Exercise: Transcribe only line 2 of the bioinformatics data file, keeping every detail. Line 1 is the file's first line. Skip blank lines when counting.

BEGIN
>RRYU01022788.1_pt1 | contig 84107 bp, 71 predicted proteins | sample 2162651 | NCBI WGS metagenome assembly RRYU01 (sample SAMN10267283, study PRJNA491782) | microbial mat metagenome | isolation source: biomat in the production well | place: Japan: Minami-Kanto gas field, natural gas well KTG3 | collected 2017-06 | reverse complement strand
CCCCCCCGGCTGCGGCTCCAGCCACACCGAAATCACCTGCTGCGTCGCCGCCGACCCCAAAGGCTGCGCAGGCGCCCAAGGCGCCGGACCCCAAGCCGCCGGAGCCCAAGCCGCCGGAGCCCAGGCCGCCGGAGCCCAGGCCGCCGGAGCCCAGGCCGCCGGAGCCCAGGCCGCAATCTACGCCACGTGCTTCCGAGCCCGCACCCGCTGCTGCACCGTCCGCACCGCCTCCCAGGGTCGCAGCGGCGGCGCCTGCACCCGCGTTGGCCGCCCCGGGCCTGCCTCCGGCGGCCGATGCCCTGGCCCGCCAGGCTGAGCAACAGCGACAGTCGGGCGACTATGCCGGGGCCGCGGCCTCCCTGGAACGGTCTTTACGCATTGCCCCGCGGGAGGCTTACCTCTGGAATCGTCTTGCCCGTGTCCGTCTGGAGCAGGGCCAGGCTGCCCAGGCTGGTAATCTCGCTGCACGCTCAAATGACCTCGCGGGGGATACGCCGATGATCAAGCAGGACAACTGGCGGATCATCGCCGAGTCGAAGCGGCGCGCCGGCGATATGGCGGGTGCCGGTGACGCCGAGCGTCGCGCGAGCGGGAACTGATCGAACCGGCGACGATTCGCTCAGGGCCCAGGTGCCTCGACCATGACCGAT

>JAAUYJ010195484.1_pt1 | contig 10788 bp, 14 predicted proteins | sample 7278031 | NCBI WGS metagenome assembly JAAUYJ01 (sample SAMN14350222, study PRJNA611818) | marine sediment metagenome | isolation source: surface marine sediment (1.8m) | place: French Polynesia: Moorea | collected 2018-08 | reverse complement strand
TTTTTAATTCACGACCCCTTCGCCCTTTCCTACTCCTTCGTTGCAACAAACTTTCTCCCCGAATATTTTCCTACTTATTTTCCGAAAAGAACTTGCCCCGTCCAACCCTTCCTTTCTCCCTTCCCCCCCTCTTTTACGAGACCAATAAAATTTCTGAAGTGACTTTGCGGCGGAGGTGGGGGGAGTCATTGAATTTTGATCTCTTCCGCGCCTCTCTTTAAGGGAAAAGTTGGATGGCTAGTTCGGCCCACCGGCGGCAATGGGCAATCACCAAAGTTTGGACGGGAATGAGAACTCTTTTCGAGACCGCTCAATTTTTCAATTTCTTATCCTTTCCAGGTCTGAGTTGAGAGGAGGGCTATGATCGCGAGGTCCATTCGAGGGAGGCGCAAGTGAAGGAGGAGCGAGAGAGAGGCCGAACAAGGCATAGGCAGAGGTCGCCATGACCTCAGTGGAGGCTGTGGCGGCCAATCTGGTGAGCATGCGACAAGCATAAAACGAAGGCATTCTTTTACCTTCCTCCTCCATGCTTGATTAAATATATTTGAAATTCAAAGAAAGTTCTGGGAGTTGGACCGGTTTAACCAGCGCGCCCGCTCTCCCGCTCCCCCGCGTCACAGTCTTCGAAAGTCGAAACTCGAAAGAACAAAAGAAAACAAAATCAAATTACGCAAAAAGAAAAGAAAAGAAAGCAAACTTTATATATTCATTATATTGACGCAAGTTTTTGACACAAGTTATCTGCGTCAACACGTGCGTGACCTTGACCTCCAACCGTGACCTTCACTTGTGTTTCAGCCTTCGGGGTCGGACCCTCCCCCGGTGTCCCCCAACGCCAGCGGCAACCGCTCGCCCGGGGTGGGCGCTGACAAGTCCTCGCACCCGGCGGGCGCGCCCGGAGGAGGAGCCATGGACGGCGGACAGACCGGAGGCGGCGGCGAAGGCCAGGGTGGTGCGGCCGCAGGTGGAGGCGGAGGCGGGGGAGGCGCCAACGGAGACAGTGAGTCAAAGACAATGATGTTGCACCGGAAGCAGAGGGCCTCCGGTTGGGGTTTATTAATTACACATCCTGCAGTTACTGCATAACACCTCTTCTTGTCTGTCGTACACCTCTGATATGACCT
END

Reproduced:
CCCCCCCGGCTGCGGCTCCAGCCACACCGAAATCACCTGCTGCGTCGCCGCCGACCCCAAAGGCTGCGCAGGCGCCCAAGGCGCCGGACCCCAAGCCGCCGGAGCCCAAGCCGCCGGAGCCCAGGCCGCCGGAGCCCAGGCCGCCGGAGCCCAGGCCGCCGGAGCCCAGGCCGCAATCTACGCCACGTGCTTCCGAGCCCGCACCCGCTGCTGCACCGTCCGCACCGCCTCCCAGGGTCGCAGCGGCGGCGCCTGCACCCGCGTTGGCCGCCCCGGGCCTGCCTCCGGCGGCCGATGCCCTGGCCCGCCAGGCTGAGCAACAGCGACAGTCGGGCGACTATGCCGGGGCCGCGGCCTCCCTGGAACGGTCTTTACGCATTGCCCCGCGGGAGGCTTACCTCTGGAATCGTCTTGCCCGTGTCCGTCTGGAGCAGGGCCAGGCTGCCCAGGCTGGTAATCTCGCTGCACGCTCAAATGACCTCGCGGGGGATACGCCGATGATCAAGCAGGACAACTGGCGGATCATCGCCGAGTCGAAGCGGCGCGCCGGCGATATGGCGGGTGCCGGTGACGCCGAGCGTCGCGCGAGCGGGAACTGATCGAACCGGCGACGATTCGCTCAGGGCCCAGGTGCCTCGACCATGACCGAT